The older I get, the more I find myself impressed by Audrey Hepburn as an actor who was great in spite of her packaging; by the evolution of her raw and untrained talent over the span of her relatively short career; and most of all, by the undeniably prickly undercurrent of her most iconic films.
Sneakers is a film about a lot of things: ever-advancing modern technology, personal privacy in the earliest days of the digital age, still-frosty international relations of the post-Cold War era, guys being dudes, and the ways in which the American government—to put it broadly—sucks.
If much of Fonda’s life both before and after Klute was marked by losses of her own identity as she attempted to mold herself into whatever the dominant man in her life wanted, Klute captures a rare and specific transitional moment.
When I watch Harry and Sally stroll through Central Park, I think to myself, If I could just find a way to crawl inside this movie, inside this version of New York, I could be okay.
Where in previous summers Paul Simon’s Concert in the Park was a gleeful way to keep post-concert blues at bay between shows, now it’s a constant battle to try not to cry while listening to it.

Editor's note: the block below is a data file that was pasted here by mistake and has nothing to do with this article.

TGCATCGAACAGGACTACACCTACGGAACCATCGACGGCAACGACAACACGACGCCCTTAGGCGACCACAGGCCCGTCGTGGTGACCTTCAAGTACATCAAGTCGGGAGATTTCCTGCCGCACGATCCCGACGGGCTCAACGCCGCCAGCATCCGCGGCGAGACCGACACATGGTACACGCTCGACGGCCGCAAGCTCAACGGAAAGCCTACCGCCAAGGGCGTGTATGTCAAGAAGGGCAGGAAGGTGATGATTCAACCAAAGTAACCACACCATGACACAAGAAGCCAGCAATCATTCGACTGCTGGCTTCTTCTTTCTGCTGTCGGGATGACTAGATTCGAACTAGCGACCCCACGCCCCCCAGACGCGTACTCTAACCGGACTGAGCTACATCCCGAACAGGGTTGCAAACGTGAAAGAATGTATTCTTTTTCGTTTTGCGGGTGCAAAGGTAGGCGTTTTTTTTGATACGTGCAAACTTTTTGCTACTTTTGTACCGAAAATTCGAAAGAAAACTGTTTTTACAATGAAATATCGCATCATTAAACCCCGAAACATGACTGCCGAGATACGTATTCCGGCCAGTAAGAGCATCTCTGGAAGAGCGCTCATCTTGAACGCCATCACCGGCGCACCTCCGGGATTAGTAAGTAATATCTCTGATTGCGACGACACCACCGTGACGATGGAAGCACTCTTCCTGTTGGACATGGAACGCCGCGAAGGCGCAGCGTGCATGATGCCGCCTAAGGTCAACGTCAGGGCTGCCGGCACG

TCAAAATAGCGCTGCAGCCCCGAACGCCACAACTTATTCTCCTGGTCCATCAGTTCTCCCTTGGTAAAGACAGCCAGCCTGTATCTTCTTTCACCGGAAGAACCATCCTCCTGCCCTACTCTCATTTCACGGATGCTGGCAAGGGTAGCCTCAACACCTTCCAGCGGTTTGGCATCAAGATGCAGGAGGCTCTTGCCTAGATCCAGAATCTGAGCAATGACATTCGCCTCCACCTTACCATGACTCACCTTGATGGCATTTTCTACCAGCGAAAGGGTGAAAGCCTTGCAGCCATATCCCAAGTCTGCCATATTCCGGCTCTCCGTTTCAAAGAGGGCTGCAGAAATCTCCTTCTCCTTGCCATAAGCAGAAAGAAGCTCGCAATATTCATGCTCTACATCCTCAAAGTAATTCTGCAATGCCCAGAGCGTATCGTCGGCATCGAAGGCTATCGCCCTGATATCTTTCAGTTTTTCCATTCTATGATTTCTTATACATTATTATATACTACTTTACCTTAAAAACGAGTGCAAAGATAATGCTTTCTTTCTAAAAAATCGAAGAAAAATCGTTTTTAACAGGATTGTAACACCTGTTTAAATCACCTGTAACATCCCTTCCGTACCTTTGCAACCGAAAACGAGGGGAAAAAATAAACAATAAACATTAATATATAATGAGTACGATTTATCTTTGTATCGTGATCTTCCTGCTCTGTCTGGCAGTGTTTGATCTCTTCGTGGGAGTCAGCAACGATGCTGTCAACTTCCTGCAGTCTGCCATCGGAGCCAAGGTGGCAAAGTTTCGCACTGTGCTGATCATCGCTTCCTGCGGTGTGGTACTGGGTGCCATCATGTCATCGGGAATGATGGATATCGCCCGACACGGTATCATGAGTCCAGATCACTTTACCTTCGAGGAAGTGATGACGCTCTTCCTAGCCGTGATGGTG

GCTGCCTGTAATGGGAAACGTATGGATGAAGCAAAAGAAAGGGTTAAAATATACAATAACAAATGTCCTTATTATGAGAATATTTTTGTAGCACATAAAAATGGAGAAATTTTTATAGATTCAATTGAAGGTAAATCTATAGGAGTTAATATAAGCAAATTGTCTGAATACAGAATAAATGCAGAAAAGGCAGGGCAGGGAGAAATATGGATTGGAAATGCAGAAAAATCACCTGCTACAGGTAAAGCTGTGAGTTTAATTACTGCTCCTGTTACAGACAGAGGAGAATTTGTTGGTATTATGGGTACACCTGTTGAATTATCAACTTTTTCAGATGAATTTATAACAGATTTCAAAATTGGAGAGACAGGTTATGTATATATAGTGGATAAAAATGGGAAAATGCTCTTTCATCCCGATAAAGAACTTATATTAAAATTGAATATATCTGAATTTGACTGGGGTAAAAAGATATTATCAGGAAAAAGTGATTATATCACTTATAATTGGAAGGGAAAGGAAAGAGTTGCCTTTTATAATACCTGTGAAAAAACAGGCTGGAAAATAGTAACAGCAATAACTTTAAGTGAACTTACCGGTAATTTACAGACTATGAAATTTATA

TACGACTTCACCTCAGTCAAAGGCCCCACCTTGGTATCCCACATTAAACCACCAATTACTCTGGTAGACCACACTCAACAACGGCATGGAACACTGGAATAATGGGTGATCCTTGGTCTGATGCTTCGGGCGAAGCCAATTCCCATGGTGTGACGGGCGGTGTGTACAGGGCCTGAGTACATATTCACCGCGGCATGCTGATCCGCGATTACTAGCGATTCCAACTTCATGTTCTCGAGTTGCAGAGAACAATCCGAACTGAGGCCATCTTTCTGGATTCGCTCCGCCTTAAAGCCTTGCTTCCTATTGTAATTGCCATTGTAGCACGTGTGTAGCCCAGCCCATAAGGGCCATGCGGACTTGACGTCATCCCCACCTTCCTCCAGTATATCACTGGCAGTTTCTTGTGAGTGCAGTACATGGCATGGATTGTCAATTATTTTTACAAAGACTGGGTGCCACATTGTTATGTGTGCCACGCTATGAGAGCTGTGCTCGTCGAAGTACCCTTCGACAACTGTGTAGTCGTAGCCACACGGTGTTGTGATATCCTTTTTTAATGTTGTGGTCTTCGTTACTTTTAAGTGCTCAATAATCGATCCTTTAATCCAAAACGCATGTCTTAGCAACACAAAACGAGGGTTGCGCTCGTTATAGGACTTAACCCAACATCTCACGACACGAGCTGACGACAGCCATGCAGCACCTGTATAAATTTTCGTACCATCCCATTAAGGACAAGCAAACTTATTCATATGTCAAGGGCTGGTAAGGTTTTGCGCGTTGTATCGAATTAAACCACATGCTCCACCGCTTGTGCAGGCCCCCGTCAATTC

Mike Nichols' Working Girl, at its heart, is a film that examines the nuances of the intersection of class and feminism, packaged slyly in the form of a light-hearted, girl power-flavored workplace comedy.
Book Club plants itself firmly in a chaotic-good alignment chart position, full of well-meaning spirit that occasionally goes completely off the rails.
Actress and director Lee Grant reflects on her 70 year career in Hollywood.
I love difficult women. I like ladies who talk back with abandon, the ones who don’t give in without a fight, the headstrong, selfish broads with hearts of gold.